Mae's Real Stories

Memories for Miriam, Alice, Theo, Delia, Tessa and anyone else who would like to be here

Wednesday, November 15, 2006


Dollhouse Fun from the 1950s

First, meet Mrs. Bendy, the dollhouse mother. Notice that she has plastic legs that bend at the knees, and her arms also bend. That's why we called her Mrs. Bendy. Mr. Bendy, the dollhouse father, wore a blue suit. We had a lot of little pink babies and also a bigger brother and sister. They all lived in our doll house.

Mr. and Mrs. Bendy were about three inches tall. Mr. Bendy's leg was broken, and had been mended with tape, so he could not sit down comfortably. The babies were about 1 inch tall.

I found these photos on the web, showing stencilled metal dollhouses like ours with furniture pretty much like the furniture we had (and of course the photo of Mrs. Bendy). I learned that the house came from a factory in New York called T. Cohn, and a toy company called Renwal made our dollhouse furniture and dolls.

Elaine and I got our dollhouse for a present one Christmas when we were very little, and played with it for a long time. Our dollhouse had six rooms and a porch. Each room had plastic furniture. It looked pretty much like the furniture in these photos (though some of the photos with furniture are of a different type of dollhouse).

Dollhouse Interiors

Mr. and Mrs. Bendy's bedroom had beds and a dresser with mirror. I clearly remember the funny little lamps for their bedside tables.

A full bathroom set included a clothes hamper -- something we didn't have in our own house.

The Bendys had couches, chairs, tables, a radio, lamps (that didn't light up), and a phone for the livingroom. I think they also had something that's unusual in homes today: an ash tray on a stand. People back then (and I guess dolls) smoked cigarettes in their houses, and placed the ashes in an ash tray.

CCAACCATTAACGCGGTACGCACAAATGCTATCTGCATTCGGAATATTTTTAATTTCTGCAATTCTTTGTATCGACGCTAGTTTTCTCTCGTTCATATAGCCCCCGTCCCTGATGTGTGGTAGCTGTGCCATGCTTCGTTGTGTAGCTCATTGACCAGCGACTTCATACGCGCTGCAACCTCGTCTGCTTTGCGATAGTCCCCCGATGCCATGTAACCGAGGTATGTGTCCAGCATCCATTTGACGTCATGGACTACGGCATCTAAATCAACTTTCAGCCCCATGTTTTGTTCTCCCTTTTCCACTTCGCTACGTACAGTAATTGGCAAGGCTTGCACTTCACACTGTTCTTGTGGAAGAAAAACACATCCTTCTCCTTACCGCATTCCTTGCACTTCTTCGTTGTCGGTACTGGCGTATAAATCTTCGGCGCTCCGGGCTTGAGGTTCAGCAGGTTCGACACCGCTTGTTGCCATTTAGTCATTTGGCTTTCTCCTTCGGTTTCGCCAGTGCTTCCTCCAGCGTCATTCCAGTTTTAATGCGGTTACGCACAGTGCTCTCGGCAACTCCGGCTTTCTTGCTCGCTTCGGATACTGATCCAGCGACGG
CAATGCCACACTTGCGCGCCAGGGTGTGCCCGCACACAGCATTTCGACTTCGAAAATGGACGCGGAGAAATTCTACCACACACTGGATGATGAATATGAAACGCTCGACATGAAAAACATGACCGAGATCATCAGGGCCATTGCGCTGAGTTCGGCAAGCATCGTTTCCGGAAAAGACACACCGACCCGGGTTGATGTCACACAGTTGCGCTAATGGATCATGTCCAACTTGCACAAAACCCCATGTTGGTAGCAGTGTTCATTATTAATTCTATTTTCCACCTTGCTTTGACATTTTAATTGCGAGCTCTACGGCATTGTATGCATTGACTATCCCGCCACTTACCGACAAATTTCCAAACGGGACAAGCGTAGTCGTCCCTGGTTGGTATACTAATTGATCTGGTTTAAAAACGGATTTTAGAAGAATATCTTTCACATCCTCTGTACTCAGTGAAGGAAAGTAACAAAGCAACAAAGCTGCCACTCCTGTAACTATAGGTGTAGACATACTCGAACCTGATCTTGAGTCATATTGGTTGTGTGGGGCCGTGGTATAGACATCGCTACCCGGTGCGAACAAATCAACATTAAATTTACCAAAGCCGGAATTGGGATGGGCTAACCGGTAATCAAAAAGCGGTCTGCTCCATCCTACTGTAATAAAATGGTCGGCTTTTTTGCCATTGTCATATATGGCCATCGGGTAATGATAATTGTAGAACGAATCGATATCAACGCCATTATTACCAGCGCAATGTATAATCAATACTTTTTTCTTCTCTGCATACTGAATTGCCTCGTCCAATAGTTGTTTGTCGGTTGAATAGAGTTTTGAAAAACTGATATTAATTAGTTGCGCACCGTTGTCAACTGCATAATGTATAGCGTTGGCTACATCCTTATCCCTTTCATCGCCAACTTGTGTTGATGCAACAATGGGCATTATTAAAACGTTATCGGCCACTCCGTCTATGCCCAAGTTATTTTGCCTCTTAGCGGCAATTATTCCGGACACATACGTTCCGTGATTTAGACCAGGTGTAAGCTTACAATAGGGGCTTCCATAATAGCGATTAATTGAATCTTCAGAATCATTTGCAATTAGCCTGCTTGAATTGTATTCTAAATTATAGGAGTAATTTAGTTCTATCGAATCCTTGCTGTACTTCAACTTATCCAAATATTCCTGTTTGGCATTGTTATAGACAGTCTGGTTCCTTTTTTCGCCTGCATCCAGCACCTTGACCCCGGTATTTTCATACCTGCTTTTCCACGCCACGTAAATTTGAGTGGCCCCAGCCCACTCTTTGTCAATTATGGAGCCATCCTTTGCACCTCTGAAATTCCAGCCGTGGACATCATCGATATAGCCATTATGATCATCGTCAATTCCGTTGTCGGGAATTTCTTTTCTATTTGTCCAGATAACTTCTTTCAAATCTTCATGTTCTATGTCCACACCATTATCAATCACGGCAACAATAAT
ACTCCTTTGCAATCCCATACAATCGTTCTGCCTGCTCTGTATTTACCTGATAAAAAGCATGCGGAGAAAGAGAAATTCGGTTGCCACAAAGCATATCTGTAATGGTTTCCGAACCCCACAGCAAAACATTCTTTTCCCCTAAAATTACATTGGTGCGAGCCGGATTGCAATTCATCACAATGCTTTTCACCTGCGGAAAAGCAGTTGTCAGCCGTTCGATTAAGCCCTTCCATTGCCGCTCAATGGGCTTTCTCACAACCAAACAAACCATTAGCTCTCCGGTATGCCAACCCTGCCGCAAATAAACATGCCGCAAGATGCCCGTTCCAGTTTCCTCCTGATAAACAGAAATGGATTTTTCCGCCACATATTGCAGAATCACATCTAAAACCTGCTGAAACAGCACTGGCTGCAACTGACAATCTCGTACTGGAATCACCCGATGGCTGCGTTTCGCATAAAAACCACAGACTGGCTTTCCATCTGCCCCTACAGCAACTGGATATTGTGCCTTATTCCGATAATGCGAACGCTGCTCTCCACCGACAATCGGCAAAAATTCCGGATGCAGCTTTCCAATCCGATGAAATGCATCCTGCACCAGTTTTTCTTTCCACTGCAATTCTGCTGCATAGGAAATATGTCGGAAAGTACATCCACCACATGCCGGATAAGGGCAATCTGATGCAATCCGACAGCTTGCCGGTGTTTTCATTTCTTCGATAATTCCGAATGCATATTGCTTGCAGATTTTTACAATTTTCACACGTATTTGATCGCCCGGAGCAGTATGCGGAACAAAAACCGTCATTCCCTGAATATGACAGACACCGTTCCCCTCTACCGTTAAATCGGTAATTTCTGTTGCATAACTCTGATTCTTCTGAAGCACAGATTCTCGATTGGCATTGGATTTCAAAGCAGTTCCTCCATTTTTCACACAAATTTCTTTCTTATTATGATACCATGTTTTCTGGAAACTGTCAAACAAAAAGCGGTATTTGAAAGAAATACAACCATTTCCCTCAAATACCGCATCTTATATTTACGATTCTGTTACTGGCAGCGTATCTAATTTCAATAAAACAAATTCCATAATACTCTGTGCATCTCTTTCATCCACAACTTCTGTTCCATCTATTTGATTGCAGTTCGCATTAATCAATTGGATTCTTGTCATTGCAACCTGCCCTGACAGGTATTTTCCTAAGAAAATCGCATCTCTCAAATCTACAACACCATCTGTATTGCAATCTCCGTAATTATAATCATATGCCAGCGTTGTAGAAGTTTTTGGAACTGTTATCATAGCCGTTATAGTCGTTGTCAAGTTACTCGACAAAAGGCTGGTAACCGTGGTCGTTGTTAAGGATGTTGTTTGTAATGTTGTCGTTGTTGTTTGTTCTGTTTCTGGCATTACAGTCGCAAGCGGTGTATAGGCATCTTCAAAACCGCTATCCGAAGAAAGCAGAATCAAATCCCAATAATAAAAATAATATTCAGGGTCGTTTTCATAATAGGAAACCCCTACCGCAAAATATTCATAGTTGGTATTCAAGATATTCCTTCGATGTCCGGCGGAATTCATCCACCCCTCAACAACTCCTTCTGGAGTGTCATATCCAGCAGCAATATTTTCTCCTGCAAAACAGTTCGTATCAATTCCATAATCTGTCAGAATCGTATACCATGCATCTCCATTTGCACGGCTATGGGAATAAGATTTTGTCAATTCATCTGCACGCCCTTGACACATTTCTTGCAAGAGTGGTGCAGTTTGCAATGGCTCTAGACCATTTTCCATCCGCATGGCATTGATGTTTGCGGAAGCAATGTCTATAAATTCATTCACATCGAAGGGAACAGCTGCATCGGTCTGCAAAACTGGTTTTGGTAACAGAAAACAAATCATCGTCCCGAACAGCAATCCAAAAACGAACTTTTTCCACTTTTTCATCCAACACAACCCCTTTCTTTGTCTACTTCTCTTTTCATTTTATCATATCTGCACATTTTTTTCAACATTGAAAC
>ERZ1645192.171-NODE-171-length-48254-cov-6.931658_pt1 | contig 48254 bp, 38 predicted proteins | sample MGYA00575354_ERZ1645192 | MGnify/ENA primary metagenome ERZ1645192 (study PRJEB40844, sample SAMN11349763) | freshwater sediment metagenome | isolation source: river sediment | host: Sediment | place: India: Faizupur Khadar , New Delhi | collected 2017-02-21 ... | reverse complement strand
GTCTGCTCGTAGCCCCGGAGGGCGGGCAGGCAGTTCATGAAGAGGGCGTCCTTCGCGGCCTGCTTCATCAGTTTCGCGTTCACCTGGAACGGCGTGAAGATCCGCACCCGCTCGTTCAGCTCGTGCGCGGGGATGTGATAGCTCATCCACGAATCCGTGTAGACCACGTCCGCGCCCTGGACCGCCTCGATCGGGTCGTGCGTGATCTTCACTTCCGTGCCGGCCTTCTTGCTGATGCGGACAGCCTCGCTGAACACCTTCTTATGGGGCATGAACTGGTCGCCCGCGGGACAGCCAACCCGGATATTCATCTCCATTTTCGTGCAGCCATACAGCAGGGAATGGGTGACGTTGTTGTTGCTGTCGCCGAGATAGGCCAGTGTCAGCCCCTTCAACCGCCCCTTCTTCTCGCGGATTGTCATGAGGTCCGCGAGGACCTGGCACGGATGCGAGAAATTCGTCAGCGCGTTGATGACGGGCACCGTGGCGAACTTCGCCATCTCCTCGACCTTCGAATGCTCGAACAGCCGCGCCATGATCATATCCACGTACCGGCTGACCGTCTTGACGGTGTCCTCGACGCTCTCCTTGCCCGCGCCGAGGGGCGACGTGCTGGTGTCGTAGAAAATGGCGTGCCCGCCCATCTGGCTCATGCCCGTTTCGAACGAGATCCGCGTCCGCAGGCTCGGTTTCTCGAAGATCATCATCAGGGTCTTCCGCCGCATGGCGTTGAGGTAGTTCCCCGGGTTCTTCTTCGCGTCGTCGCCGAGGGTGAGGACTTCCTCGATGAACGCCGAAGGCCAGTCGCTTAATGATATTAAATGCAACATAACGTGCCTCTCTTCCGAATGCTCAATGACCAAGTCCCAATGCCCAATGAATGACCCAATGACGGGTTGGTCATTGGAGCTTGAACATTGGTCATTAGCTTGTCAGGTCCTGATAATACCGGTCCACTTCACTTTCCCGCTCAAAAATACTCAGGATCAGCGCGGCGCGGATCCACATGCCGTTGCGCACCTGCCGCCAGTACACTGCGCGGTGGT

In the kitchen were a stove, refrigerator, sink, table, and chairs. The refrigerator did not open up, it was just a plastic shell. The dining room had a table, chairs and a buffet, but I haven't found a good picture of that type of furniture.
In the children's room were a crib, baby buggy, potty chair, and a playpen for the many babies and some toys like a tricycle.

The dollhouse windows were all made of metal, as was the outside, with pictures stencilled on the insides of the rooms, the floors, and the walls.

I think my favorite dollhouse item was the floor-model radio. I used to hold it up to my ear and pretend that I could hear music. I had this radio and a few other things before we got the metal dollhouse. My mother had made us a dollhouse out of an orange crate. She painted the crate dark green on the outside, and put light blue wallpaper in the rooms. There was only one big room upstairs and one downstairs in the orange crate, and the ceiling was much too high. The next photo shows me riding my tricycle next to the very orange crate that became a dollhouse. The back of the photo says so!

I don't remember what happened to our dollhouse, except that my mother gave it to other children when she thought we were too old for it.

The dollhouse that I have now is very different from the one we had as children, except for one baby that somehow was never given away. This baby now has different toys, a different crib, and a different family, but she doesn't mind: after all, she's old enough to be a grandma!

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